Winnipeg Free Press - PRINT EDITION

A national dream

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Canada's first prime minister, John A. Macdonald, had a national dream. He wanted to forge a nation that stretched from coast to coast. We need a government today that wants to include our northern coast in that vision.

It is worthwhile to compare the challenges facing Macdonald and those of Prime Minister Stephen Harper. Following Confederation in 1867, the residents of British Columbia were divided in their loyalties, with some favouring the new government in Ottawa, while others preferred union with the great republic to the south.

Macdonald's vision was at stake, so he built a railway to link the two coasts, the most significant infrastructure project in Canadian history. It was enough for British Columbia, which joined Confederation in 1871, forever ending the American threat.

Today, Canadian sovereignty in the north is facing challenges from several countries, including the United States. The Northwest Passage in particular, a phrase that is almost synonymous with the discovery of Canada, is a contested area. Mr. Harper is on a tour of the Canadian North to emphasize the government's commitment to the Arctic. He has promised to beef up our military presence and to support the northern governments and their aboriginal residents. It's all good, but it falls short.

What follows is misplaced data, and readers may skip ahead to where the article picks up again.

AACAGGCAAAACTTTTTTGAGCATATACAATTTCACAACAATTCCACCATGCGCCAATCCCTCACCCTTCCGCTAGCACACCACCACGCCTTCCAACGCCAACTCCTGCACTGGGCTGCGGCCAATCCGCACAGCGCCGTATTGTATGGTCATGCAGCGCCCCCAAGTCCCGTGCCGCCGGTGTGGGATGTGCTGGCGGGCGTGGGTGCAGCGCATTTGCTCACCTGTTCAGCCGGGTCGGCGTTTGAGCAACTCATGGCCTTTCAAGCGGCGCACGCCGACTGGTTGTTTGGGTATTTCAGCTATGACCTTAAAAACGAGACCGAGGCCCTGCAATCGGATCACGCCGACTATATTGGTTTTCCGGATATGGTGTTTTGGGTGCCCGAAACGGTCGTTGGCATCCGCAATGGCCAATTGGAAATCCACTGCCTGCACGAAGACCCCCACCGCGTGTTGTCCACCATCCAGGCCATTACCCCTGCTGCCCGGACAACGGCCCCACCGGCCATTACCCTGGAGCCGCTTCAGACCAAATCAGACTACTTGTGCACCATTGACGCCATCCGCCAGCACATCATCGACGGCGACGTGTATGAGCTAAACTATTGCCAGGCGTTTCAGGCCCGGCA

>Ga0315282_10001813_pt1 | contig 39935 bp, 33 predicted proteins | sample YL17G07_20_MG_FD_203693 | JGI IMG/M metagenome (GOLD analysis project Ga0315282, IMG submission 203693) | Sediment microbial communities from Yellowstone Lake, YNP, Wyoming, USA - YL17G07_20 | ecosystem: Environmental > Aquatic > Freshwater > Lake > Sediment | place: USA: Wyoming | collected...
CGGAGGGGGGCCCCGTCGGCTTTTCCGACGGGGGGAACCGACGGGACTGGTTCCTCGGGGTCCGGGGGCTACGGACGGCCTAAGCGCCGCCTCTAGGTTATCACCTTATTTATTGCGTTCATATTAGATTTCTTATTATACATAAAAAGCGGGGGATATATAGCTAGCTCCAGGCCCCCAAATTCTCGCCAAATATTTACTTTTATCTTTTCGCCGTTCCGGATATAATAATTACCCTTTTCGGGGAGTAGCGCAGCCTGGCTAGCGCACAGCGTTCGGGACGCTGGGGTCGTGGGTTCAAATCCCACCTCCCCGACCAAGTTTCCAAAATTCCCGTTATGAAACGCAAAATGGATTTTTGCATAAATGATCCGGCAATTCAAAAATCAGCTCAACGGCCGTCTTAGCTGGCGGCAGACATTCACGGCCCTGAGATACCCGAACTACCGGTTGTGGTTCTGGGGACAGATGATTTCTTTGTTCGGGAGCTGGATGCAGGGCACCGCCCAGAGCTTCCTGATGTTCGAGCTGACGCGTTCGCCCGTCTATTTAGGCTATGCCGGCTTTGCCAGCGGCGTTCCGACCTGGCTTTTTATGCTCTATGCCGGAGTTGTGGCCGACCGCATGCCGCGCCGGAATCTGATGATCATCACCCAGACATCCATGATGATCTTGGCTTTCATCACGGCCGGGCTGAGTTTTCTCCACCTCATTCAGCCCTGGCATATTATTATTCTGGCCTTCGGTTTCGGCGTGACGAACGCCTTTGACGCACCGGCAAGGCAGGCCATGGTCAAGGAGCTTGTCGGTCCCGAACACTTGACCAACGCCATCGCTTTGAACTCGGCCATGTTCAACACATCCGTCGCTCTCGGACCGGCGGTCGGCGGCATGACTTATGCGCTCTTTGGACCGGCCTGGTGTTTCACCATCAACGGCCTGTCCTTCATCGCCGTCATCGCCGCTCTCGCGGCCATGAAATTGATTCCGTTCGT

Canada needs a new national dream for the Arctic. It doesn't have to be a northern railway or superhighway -- although that wouldn't hurt -- but there must be a more potent commitment to people who call the Arctic home. They are the most important representatives of Canadian sovereignty, but their voices might not be heard when the time comes if they do not feel part of the national experience.

As author Marie Wadden said recently: "Instead of soldiers guarding our Arctic borders, we should have Inuit citizens who feel truly part of this country, who are respected and given the necessary tools to succeed in the 21st century." The people of the North are the backbone of any plan to assert our sovereignty. Without them, there can be no national dream from coast to coast to coast.

Editorials are the consensus view of the Winnipeg Free Press’ editorial board, comprising Catherine Mitchell, David O’Brien, Shannon Sampert, and Paul Samyn.

Republished from the Winnipeg Free Press print edition August 20, 2009 A10

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